French equals rich sauces and expensive tabs; Italian food, simple, earthy, and cheap. Or at least cheaper. If those are your guideposts -- and you think the North End is the destination for an affordable night out -- you might want to adjust your expectations a little. Tresca, the new reincarnation of Via Valverde, is a case in point, a place where luxury ingredients and Italian cuisine meet and mingle.
Gone are the days when Mamma Maria represented the high end of North End dining and everything else was pretty much red sauce and checkered tablecloths. There are plenty of upscale spots in this restaurant-packed neighborhood. Still, on a warm night when crowds are pushing their way down Hanover Street and it seems as though a festival's on, it can be a bit of a shock to open Tresca's menu and realize that only three of the entrees are under $30.
Tresca mostly delivers. The flavors are lush and concentrated, the main-course portions very generous, and the wine list deep in big red Italian vintages. The place, which shares some of the ownership and cooking staff from its predecessor, got a modest remodeling, mostly in the downstairs, where the bar seating was enlarged, long windows opened to the street, and the awkward lounge converted into dining space. And the idiosyncratic dress rules -- Via Valverde reservationists used to greet callers with admonitions about proper attire -- have been swept away.
The waitstaff, too, seems less formal and more relaxed, though attentive and fairly quick. The place can even deliver celebrities -- at least a sports celebrity, anyway. On a recent night, one of the owners, hockey great Ray Bourque, is eating there with his family.
Greg Weinstock, who had been Via Valverde's chef, and Jason Tucker, who has cooked at Great Bay, the former Trattoria Scalinatella, and started out at Mamma Maria, are sharing chef duties. Tucker, in a phone interview, explains that the owners wanted the meat and seafood dishes to be memorable. Tresca manages to fulfill that mission intermittently.
An antipasto plate is described on the menu as intriguing, but even though the slices of salami and prosciutto, the slivers of cheese, olives, and vinegared vegetables are abundant and in good shape, there's nothing unusual on the platter. A multicolored beet salad with arugula and crumbled goat cheese is pretty to see and tasty to eat, but it's a dish repeated on almost every menu across the city. However, Tucker's little appetizer tart of tender pastry topped with chunks of lobster and wilted arugula in a bechamel sauce is buttery, rich, and irresistible. Definitely memorable.
So are several pasta dishes. Wide pappardelle noodles often come with meat and tomato sauces. Here the pasta floats in a mushroom-studded broth flecked with bits of red chard and dusted with a little truffle powder. The result is a light pasta dish, fleetingly woodsy and an instance when "intriguing" might have been the apt description. Ravioli filled with ricotta is sauced with a sweet pea puree. It balances delicacy with vibrant late-spring flavors. A risotto combines beautifully made short-grain rice with big chunks of lobster. The risotto ingredients are good and the technique fine, but a little more restraint with cheese would have allowed the expensive Vialone Nano risotto and shellfish to shine.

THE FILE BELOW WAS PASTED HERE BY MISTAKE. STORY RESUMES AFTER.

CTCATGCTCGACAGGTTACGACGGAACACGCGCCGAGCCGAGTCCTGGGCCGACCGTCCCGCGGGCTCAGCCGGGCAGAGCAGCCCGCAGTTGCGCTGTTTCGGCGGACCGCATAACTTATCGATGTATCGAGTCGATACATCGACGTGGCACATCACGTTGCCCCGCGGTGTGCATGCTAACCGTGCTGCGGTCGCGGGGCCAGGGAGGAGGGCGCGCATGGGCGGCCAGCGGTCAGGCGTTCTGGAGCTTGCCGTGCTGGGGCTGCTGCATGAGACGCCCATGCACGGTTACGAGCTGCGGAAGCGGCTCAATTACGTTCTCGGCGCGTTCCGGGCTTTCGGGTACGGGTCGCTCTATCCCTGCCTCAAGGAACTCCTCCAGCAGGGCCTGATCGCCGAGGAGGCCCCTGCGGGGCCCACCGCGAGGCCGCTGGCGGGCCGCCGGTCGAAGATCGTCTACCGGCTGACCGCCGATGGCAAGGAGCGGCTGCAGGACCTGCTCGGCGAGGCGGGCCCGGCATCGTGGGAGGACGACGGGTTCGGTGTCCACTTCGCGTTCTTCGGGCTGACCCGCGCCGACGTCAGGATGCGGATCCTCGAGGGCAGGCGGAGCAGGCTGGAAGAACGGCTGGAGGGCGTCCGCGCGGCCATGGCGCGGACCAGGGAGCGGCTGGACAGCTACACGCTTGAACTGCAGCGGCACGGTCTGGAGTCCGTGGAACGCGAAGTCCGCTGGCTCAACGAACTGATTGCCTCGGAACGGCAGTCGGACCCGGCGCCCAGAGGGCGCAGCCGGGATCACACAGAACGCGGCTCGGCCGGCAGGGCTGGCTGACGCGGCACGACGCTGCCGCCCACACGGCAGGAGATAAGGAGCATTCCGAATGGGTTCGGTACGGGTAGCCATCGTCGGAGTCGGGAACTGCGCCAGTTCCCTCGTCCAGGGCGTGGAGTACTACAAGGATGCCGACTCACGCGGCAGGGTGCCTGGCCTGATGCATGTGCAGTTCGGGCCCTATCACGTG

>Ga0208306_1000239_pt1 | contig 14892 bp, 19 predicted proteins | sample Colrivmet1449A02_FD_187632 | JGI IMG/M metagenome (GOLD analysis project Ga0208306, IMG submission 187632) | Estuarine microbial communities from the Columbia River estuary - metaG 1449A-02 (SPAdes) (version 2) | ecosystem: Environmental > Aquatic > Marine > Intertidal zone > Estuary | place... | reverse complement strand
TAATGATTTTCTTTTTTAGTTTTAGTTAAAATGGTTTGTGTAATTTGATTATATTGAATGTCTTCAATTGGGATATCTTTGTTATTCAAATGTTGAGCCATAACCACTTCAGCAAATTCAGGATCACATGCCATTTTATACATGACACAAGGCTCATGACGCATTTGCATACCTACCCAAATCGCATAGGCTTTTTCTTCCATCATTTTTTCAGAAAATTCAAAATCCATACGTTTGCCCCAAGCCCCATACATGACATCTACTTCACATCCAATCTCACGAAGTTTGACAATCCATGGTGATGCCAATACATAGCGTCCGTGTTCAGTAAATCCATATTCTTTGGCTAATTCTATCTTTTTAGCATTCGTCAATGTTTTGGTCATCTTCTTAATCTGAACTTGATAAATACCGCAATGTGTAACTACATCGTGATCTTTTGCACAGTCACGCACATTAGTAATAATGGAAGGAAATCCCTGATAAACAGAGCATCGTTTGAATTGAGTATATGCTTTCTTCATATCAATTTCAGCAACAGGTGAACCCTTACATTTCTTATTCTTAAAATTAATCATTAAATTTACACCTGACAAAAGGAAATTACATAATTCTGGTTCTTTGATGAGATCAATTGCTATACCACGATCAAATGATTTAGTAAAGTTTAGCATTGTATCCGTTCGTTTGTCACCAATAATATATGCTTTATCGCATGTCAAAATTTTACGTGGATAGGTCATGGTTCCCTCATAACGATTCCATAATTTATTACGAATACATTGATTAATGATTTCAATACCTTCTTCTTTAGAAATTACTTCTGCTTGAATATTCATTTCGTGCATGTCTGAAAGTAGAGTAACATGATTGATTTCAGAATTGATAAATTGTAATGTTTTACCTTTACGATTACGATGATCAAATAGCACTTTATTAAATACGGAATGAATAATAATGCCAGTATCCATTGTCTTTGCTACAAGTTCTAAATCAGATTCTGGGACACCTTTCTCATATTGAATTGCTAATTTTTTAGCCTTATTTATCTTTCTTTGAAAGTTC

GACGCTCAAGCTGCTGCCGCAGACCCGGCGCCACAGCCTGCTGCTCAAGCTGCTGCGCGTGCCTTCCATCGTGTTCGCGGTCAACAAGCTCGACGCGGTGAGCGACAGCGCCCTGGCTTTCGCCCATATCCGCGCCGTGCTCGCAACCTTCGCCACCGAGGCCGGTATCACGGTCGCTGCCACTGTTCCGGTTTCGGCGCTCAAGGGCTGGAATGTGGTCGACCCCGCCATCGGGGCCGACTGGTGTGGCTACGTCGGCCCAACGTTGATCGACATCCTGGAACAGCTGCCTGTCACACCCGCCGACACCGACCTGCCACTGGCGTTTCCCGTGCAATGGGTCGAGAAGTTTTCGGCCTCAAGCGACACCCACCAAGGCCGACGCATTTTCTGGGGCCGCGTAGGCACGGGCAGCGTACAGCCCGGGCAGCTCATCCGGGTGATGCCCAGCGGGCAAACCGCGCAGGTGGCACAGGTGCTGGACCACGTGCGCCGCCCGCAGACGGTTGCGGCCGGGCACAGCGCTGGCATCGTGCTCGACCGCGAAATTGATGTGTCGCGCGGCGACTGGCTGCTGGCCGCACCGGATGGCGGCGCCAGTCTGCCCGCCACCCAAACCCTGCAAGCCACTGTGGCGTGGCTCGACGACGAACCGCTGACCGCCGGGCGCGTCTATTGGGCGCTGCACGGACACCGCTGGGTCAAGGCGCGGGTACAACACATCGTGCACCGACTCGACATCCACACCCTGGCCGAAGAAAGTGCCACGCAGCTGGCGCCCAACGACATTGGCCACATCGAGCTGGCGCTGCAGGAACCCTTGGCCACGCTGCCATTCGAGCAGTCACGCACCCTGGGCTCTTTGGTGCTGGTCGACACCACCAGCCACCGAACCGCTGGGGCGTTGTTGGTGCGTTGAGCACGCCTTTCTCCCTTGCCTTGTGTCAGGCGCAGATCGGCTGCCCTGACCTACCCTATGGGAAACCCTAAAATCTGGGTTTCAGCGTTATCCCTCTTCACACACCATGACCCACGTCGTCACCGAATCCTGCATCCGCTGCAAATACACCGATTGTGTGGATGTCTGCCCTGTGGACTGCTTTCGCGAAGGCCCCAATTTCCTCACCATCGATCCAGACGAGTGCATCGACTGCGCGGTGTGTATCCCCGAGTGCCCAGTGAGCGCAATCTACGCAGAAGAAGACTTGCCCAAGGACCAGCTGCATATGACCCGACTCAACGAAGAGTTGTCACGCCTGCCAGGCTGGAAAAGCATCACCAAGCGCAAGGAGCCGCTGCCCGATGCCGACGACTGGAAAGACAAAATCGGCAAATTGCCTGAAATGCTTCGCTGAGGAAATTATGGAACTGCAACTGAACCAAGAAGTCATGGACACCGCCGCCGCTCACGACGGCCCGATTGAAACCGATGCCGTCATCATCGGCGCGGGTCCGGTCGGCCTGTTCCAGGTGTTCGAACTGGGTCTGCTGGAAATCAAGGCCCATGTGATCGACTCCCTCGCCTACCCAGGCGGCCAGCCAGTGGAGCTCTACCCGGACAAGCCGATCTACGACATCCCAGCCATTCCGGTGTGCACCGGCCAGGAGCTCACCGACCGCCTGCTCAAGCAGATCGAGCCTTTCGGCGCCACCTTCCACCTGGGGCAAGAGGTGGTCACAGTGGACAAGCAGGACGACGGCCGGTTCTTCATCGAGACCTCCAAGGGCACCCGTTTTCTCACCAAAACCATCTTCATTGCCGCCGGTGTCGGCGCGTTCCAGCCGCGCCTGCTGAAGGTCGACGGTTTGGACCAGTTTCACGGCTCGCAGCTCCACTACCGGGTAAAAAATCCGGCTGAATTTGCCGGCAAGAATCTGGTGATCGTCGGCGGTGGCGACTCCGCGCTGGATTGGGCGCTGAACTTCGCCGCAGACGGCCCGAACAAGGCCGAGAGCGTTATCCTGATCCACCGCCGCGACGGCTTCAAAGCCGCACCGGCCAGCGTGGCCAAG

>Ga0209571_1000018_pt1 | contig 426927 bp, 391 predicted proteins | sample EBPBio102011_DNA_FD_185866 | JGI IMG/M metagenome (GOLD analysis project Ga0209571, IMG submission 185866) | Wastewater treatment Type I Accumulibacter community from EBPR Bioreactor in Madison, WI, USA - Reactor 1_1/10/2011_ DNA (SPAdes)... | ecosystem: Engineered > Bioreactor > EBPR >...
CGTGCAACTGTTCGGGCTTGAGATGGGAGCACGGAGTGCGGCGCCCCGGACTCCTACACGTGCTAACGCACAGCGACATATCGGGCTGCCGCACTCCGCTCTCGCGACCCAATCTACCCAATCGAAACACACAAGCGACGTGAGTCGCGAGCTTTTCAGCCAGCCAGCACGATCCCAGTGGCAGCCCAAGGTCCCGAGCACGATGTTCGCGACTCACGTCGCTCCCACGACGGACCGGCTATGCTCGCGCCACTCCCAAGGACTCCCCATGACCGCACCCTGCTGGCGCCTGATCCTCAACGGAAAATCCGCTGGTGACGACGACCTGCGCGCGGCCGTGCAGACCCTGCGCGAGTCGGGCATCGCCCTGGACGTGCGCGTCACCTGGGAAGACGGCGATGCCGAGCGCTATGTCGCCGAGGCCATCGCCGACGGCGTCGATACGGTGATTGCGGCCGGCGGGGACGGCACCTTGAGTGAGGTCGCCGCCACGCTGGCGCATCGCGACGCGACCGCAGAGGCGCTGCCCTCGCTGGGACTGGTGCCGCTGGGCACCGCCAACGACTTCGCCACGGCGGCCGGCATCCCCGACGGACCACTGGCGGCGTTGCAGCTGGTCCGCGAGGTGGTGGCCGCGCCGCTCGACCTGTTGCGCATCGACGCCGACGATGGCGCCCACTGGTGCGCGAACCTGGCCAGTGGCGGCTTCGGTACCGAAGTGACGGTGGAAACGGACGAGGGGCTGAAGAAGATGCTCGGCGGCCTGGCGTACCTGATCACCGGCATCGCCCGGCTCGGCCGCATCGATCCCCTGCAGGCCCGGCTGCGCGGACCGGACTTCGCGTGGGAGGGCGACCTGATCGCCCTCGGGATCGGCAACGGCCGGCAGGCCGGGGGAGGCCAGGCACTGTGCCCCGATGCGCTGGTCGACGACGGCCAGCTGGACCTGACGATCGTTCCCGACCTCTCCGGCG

Less works better, too, in the main courses. A few, such as a cioppino (or fish stew), are voluptuous with ingredients but very straightforward in taste. The tomato-saffron broth brims with shrimp, clams, mussels, and chunks of white fish, its flavor heightened by pesto that's been slathered on a toasted crostini tucked into the side of the bowl. Other dishes strip down the accompaniments to focus on the main event. Veal porterhouse rachets up the effect of a veal chop, the darling of many a big eater, by doubling the pleasure with its extra strip of meat. Simply seasoned and grilled, the meat is perfectly tender, mild, and delicious. An accompaniment of broccoli rabe with its punchy bitterness drizzled with olive oil accentuates the meat's flavor. A hefty 18-ounce ribeye steak has a fittingly more mature taste and benefits from a modest amount of red wine sauce. The best is a rack of lamb, fine meat carefully roasted to be just pink and moistly tender. With it, a semolina dumpling laced with pecorino cheese and a mildly garlicky basil puree add interest and texture without interfering with the lamb.
Care with most of these proteins is apparent, making a dish of striped bass and clams in a tomato and seafood broth an anamoly. It sounds great from the menu description -- fish and shellfish in a broth accented with salty, sharp capers and saffron. And those bright, sharp elements are all there and work well together. That makes it even more disappointing that the fish was overcooked.
For years, meals in the North End ended right here, as the proprietors hustled you out, suggesting one of the many surrounding cafes, since many didn't serve dessert or even espresso. But as the restaurants have gotten more elaborate, dessert has become more common to round out a meal. Tresca's zabaglione, an ethereal fluff of eggy custard, makes a lovely ending to a rich meal, and there is plenty to choose from with the sorbet and gelato offerings. Tucker says a new dessert menu and a pastry chef, Adam Williams, have just been added. And the espresso is excellent.
Tresca's high points -- good ingredients, careful cooking, and rich flavors -- can make it stand out in a fiercely competitive neighborhood. But for the prices, all those elements have to work together consistently. As its celebrity owner could attest, stellar performances each time, each night give you star power.